Credit too to him for what he did to the Love Slam. Partly ‘cos he was knackered, partly ‘cos there were too many performers, he just refused to take it seriously, and so too did most of the slammers, including me (whose poem was so filthily unromantic that despite coming third in the initial scores was “toaded” for the only nil points of the night — fantastic!) I love Slam, it’s a great way of bringing people into poetry, and it’s still going good work for getting poets and audiences excited — but it’s really important not to take it seriously. I made the mistake of doing that after I discovered in my first two that I was pretty good at them; getting creamed in the third (including by people I’d previously beaten) was a good lesson. It’s about celebrating and enjoying the poetry, never about winning. Sometimes the best way of doing that is just to take the piss out of the whole institution. JP was told his Love Slam ruined the statistical integrity of poetry slams. Bravo! sez I.

On the Other Hand

Poetry

(crossposted)

Luke Wright was one of the people who got me writing poetry. At an Edinburgh Fringe a few years ago, after a year where I’d finally started to get into rap and hip-hop, I spent a blissful two days at his poetry tent — a free event space on the Meadows where he’d invited some of Britain’s best and craziest performance poets to perform, all day long. It was seeing that, combined with catching the amazing Baba Brinkman and especially his clarion call The Rhyme Renaissance, that got me thinking I really could do performance poetry and slam. I wrote Introduction about my rap/poetry anxieties soon after (it still in part holds true for me) and I’ve never looked back.

So I’ve got a major soft spot for him. Quite apart from being a great poet, he’s done a lot to revitalise and promote the form. I do think performance poetry needs more shameless self-promoters. But there’s a downside to that,  when an ignorant media can make it seem like these guys are all there is. Take this article in the Independent, which LW posted the other day:

Performance poetry. It’s not a phrase that strikes joy into many people’s hearts – there’s a fear it’ll be some fop emoting furiously about a penchant for self-harm, or a lame attempt to make an archaic art form ‘hip’.

Bollocks! Is that really what most people think of when they hear the words “performance poetry”? “Open mic” or “spoken word”, but we’ve worked so hard for so long to make poetry exciting and immediate! Is this just journalistic excess, or is something really wrong? Also:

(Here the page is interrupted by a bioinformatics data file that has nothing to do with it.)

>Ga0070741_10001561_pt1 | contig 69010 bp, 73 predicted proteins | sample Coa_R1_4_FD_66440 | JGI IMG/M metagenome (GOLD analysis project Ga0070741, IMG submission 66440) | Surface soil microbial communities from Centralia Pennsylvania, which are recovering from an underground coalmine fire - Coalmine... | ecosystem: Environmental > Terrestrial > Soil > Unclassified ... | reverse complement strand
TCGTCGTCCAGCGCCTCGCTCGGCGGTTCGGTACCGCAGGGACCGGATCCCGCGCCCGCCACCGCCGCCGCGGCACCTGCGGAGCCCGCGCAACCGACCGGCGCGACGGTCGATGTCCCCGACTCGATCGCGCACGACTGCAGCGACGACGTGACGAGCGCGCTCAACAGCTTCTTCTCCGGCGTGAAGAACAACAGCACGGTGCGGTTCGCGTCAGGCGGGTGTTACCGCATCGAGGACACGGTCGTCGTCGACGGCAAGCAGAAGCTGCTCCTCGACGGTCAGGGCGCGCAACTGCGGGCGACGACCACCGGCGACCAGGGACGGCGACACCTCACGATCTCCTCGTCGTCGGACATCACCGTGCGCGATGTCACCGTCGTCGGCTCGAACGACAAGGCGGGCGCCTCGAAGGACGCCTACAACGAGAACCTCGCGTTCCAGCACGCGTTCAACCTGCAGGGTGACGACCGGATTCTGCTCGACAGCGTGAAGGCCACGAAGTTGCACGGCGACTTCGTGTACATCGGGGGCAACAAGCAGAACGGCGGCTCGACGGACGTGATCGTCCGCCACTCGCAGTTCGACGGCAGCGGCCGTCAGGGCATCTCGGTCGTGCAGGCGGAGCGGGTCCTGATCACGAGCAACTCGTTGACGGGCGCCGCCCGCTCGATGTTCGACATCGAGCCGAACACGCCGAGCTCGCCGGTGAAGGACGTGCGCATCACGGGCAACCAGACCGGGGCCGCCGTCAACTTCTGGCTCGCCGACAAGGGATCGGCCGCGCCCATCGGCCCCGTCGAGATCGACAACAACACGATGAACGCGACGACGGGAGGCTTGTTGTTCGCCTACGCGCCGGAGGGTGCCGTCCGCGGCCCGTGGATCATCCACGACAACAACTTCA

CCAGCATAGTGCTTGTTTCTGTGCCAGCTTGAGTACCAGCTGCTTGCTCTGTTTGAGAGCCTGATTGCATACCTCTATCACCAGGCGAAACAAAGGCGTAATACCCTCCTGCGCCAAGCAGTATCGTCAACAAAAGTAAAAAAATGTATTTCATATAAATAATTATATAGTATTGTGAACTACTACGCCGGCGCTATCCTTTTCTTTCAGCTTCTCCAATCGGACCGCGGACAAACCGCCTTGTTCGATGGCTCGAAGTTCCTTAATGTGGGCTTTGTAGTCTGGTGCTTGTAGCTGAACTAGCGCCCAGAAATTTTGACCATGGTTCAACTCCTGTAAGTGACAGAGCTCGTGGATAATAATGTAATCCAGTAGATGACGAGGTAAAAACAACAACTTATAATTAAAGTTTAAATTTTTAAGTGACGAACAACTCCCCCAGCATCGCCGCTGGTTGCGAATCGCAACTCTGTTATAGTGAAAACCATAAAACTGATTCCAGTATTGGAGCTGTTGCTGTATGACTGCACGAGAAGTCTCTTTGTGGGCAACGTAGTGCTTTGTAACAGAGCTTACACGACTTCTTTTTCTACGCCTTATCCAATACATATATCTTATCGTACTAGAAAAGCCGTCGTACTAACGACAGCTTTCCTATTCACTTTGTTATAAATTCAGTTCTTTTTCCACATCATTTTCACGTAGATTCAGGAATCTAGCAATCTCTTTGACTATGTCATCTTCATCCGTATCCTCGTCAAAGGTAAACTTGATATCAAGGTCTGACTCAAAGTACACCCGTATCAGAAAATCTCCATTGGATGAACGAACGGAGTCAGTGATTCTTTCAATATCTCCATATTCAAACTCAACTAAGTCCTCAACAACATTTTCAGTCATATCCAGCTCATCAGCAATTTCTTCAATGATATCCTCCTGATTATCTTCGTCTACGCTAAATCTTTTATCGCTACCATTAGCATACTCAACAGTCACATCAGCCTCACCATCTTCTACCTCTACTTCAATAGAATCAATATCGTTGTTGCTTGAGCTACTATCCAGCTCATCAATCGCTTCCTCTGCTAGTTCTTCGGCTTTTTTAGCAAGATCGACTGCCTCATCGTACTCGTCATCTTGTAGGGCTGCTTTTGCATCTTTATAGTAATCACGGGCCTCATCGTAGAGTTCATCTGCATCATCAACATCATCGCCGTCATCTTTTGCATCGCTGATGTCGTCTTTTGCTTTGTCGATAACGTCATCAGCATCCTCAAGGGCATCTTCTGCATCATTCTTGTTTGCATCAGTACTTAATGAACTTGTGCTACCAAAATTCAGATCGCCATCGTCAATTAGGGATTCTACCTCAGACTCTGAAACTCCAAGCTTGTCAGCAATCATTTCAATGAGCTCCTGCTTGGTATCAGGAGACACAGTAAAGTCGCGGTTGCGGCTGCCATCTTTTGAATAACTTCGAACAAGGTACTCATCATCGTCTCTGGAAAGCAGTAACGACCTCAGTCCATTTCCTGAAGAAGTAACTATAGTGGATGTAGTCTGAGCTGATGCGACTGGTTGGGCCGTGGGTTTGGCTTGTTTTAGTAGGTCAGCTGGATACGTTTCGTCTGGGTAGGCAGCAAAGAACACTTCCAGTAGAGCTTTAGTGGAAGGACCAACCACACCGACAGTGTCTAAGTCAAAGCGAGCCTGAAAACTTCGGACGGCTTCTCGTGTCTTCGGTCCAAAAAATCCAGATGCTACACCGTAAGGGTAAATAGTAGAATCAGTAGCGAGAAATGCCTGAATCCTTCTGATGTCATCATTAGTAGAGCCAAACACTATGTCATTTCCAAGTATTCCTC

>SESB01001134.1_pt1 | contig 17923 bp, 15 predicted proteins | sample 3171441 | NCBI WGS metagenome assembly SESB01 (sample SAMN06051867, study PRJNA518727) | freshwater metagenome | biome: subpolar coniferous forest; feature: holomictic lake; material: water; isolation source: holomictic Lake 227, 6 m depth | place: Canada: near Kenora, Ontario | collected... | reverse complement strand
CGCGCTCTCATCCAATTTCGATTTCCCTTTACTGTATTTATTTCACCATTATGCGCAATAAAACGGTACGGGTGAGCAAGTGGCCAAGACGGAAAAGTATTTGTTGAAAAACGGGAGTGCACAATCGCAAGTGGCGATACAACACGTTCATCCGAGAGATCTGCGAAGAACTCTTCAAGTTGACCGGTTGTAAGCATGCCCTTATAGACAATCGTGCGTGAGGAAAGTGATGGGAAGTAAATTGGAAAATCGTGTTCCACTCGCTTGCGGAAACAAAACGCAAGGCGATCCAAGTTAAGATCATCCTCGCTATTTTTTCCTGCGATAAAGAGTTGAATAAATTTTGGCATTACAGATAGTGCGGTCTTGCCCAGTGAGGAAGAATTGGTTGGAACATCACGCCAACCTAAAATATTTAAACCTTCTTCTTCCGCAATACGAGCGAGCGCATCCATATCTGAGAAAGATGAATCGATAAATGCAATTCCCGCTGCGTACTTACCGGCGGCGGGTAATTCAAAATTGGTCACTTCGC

But one young poetry collective is proving it doesn’t have to be that way.

Bollocks! Self-promoters (and thus poetry-promoters) we need, but we don’t need the way journalists latch onto that and make it seem like one group, one person is all their is. This isn’t the fault of Aisle 16, I’m not saying that in any way; I just hate the way it’s so easy to make it seem like there isn’t a massive community, a massive culture behind what celebrities we have, doing really exciting things. We’ve got to be careful not to encourage the understanding of that whenever we can.

I’m reminded of this Times article about Farrago. It’s a bit more respectful to the whole culture, it says “Every week in small theatres and pubs across Britain, poetry is being dragged back into popular culture by a new generation”, showing the widespread collectivity of the scene, but at the same time it’s so basic, so simple and so unaware of how big this thing is now. Poetry is big! Isn’t it? I mean, Farrago’s been going for a decade and a half! Don’t we get more recognition than that now?

Or are we all overcome with hubris? Are people much less aware of what we’re trying to do than we thought? I believe so passionately in the power of art to give people voices, to make essential testimony, to empower people to take charge of their lives, I really do. I love even the worst slam poetry because someone is getting to speak and people are getting to listen. I really believe in making that happen and spreading it out. So in that mission, in this celebration of the Year of the Poet, there’s a lot of work to be done, and a lot of pitfalls to avoid. But we can do it. Right?

Right.